Jesus presumes we have a dual citizenship. We belong both to earth and to heaven. We could say that the one – heaven – is our beginning and our end. The other – earth – is where we find our way. We have dual citizenship. Today’s Gospel lesson is an alert to what we treasure, that is, to what we give ultimate value, importance, and worth.The English words “worth” and “worship” come from the same etymological root. What we worship – to what we give ultimate worth – will have the highest claim on our life and our attentions. What we treasure the most we worship.
Jesus is not being a killjoy. He is certainly not telling us not to treasure earthly life. Jesus is certainly not telling us not to enjoy earthly life with it many beauties, and wonders, and opportunities. Nor is he warning us not to invest in life. Invest in life! Absolutely! Jesus was passionate about our living life abundantly on this earth.[i]Jesus’ point is about where and how we apply “treasure” to our earthly life. He commends us to invest in treasure that will last, treasure that will last into eternity.[ii]Think of yourself as a trustee of your earthly life, not an owner or possessor. Legally, we may be called “owners” of any number of things, but I’m speaking here the language of the soul. We are trustees of life, which is temporarily entrusted to us.
You might find it meaningful to take an inventory of your life. Consider the physical things to which you have been entrusted – finances, properties, heirlooms, knickknacks, whatever. Sooner or later you will probably need to do some estate planning with your lawyer, and inventorying with your family and friends. But alongside these “durable goods,” do an inventory from your soul’s perspective: how it is you hold the intangible elements of your life: your reputation and stature, your abilities, your titles, your attributes of mind and body, your relationships. Acknowledge and cherish their importance, be deeply grateful for them… and simultaneously remember they will all die with you, and most likely diminish before you die.
All these things which you could call your “possessions” – both the tangible and intangible – give them up. I’m not saying to disregard them or devalue them. Quite to the contrary, I’m speaking of “giving them up” like an offering, acknowledging to God how God has entrusted you with them, temporarily. In the ancient vocabulary of the church, this is called “an oblation,” living your life as an offering, and offering of thanksgiving.[iii] This is a way to treasure life on earth in a way that mirrors the treasure of life in heaven.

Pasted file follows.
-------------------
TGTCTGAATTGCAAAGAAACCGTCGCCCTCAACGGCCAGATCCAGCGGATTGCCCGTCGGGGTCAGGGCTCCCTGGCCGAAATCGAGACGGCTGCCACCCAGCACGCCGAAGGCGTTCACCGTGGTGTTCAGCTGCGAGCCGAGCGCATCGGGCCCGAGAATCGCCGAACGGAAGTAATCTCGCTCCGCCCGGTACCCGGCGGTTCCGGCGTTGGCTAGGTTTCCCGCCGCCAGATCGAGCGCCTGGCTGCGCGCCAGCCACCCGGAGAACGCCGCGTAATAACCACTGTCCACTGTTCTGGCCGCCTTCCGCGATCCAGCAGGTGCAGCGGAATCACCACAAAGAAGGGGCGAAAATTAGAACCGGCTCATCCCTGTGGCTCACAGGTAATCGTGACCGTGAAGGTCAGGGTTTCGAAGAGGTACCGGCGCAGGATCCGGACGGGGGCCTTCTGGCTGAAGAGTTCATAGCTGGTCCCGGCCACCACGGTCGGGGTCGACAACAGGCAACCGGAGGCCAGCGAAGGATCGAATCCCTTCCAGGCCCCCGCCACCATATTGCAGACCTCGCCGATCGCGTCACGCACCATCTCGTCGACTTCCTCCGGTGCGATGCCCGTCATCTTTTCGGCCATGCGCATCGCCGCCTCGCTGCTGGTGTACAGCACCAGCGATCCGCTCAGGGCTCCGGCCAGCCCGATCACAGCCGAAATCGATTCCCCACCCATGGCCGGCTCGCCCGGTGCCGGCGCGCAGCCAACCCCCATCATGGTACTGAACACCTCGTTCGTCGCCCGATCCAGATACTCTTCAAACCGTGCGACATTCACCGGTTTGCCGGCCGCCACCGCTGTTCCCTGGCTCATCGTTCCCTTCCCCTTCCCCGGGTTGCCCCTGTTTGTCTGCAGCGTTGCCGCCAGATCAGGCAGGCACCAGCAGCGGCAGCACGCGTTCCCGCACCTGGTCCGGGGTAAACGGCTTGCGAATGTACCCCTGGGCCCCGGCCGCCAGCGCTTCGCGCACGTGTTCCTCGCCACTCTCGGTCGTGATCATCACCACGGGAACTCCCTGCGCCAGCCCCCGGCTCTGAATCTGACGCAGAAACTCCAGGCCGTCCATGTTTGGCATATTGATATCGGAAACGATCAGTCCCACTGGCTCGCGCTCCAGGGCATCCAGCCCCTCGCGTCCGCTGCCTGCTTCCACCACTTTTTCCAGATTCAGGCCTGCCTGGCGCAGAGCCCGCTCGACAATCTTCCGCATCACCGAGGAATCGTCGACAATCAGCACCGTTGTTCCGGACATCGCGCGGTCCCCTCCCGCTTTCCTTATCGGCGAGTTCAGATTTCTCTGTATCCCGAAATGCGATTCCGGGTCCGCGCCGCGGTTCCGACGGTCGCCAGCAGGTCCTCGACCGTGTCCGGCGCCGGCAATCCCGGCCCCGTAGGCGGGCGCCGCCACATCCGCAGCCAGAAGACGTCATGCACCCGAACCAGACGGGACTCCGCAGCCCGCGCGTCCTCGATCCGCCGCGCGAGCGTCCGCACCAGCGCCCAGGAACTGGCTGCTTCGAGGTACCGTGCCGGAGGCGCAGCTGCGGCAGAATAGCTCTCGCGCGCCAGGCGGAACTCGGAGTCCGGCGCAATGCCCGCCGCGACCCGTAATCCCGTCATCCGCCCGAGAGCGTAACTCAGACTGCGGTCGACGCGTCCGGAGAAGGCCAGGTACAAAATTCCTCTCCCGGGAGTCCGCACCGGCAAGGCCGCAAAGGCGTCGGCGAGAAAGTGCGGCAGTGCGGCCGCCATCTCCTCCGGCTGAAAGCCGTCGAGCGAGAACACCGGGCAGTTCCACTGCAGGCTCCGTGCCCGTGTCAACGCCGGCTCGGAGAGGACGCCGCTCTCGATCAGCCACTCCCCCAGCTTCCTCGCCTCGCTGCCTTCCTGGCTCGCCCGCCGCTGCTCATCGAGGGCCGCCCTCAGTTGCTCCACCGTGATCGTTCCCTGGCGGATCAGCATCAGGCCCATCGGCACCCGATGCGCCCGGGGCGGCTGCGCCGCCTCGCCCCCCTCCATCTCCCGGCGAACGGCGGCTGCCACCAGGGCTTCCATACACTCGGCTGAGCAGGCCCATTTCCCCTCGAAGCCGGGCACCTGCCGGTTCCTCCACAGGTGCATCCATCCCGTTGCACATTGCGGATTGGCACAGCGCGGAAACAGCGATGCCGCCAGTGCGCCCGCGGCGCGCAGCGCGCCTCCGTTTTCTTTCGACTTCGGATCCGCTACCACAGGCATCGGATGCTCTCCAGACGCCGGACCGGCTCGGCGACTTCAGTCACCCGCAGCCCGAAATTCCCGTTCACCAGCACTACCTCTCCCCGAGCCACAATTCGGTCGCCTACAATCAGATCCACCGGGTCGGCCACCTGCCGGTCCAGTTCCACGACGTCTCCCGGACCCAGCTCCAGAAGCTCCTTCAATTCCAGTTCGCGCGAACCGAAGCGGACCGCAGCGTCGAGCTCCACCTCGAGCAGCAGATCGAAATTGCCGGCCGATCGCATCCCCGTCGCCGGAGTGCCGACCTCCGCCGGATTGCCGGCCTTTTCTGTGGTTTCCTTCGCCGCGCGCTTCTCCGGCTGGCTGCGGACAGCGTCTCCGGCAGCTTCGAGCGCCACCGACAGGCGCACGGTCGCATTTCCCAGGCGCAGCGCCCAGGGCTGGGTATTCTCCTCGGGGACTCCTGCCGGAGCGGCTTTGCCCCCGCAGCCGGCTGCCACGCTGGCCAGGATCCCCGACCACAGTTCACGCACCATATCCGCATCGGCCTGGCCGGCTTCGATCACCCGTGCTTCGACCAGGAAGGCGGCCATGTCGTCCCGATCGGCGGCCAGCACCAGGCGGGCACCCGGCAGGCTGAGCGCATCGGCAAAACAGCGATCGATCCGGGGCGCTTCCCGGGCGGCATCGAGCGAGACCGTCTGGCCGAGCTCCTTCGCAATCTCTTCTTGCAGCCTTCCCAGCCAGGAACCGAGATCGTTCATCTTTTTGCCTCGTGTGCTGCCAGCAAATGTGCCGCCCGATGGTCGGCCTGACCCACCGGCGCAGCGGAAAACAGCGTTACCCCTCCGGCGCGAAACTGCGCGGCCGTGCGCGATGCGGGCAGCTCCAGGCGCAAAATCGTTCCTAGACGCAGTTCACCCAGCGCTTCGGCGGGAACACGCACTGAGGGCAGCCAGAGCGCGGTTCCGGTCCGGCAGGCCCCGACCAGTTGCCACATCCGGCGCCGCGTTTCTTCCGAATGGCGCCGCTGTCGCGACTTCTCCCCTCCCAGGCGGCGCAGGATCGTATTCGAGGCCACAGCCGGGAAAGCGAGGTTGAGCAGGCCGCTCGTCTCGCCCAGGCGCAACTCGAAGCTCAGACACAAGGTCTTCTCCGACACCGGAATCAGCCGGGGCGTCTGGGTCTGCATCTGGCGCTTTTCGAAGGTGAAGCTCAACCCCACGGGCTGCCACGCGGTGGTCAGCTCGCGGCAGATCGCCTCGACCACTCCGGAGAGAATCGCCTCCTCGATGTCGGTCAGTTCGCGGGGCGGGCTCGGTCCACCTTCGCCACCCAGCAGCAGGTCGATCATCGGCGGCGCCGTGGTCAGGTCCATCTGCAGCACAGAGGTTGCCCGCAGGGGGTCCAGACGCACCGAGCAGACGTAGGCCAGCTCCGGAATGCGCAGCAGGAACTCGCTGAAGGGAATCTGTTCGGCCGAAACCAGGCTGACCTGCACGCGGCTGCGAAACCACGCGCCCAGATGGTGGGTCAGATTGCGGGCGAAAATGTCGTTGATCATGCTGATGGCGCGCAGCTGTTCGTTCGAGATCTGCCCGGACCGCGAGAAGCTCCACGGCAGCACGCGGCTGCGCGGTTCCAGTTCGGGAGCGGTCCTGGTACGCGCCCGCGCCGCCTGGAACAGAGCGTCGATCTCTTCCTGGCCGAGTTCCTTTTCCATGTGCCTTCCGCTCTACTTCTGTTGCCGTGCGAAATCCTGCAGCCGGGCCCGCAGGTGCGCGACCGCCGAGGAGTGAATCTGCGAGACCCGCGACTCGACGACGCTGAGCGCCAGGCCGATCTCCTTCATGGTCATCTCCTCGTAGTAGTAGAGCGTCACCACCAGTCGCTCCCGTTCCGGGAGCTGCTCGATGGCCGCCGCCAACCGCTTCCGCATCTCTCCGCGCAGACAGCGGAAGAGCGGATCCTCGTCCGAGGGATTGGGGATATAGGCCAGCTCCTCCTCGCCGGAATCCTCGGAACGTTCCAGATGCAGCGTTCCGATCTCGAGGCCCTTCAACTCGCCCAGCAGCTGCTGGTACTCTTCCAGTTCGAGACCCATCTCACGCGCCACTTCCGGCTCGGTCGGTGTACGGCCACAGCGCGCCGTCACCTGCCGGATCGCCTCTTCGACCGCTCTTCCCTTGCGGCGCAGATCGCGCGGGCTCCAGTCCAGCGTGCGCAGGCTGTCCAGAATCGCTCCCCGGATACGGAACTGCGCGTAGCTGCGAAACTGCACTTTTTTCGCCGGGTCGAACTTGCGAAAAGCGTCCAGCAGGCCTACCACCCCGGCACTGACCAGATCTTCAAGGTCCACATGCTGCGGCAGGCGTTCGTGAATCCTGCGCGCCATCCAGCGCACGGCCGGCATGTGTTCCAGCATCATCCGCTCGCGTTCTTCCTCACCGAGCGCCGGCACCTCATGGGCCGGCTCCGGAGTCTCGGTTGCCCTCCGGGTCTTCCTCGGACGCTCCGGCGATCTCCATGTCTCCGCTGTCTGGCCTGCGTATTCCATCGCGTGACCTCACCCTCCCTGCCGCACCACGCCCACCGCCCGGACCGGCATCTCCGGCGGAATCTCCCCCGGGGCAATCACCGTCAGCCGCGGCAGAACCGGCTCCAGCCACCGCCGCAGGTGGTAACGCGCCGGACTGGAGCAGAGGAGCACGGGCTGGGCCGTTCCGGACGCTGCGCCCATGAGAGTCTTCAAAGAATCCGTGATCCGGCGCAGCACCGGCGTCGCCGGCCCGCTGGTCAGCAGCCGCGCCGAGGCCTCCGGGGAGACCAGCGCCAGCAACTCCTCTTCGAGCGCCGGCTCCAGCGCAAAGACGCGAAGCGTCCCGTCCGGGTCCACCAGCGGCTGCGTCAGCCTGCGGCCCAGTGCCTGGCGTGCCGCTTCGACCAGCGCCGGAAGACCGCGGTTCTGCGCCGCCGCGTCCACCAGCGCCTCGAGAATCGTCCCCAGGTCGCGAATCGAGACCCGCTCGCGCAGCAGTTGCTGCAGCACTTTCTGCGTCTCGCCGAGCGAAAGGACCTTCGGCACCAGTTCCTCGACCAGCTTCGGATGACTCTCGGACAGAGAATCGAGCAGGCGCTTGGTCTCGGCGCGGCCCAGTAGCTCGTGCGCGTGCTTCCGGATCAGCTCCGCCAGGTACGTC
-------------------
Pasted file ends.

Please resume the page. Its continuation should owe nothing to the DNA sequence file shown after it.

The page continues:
Oblation might be too archaic a word for you to use. If so, find another word, another phrase that allows you to live life abundantly on earth, and on speaking terms with life in heaven. The phrase I’ve latched onto is “living my life with nothing to lose.” You cannot lose what you have already given up. Live your life with nothing to lose. Do this. Find the language, find the prayer and practice, that enables you to treasure the fullness of life: life for now and life to come. Live your life wholeheartedly. As Jesus says, “for where your treasure is, there your heart will be also.”
[ii]“…For to your faithful people, o Lord, life is changed, not ended; and when our mortal body lies in death, there is prepared for us a dwelling place eternal in the heavens” (Book of Common Prayer, p. 382).
[iii]“Oblation,” from the Latin oblation: an offering, presenting, gift. he prayer, as we set the altar for the celebration of the Holy Eucharist is: “Let us with gladness present the offerings and oblations of our life and labor to the Lord” (Book of Common Prayer, p. 377).
Feast of St. Francis of Assisi
Today, we celebrate in the calendar of the Church, Saint Francis of Assisi who died on this day in the year 1226. Born 44 years earlier to wealthy parents, Francis grew up in the lap luxury and as a young man enjoyed a care-free lifestyle, gallivanting with the other upper-crust youth of Assisi with whom he was popular. Upon returning home from fighting in the Crusades, Francis had a conversion experience. After a prolonged illness he stumbled upon the ruins of a church in San Damiano where he heard the voice of Christ say, “Francis, repair my falling house.” He returned home and sold some of his father’s expensive silk to pay for the repairs. Angry, his father brought him into the public square where, with the citizens of Assisi witnessing the display, disowned and disinherited him. Francis likewise renounced his father’s wealth and tradition says he took off his expensive clothing and laid them at his father’s feet and walked away naked. He left Assisi and began to rebuild the church at San Damiano all by himself.While engaging in this work, he ministered to the poor of Assisi, especially the lepers who were feared by the townsfolk and were literal outcasts. Francis would sneak back into town and scavenge for scraps of bread and vegetables to provide nourishment for those he cared for.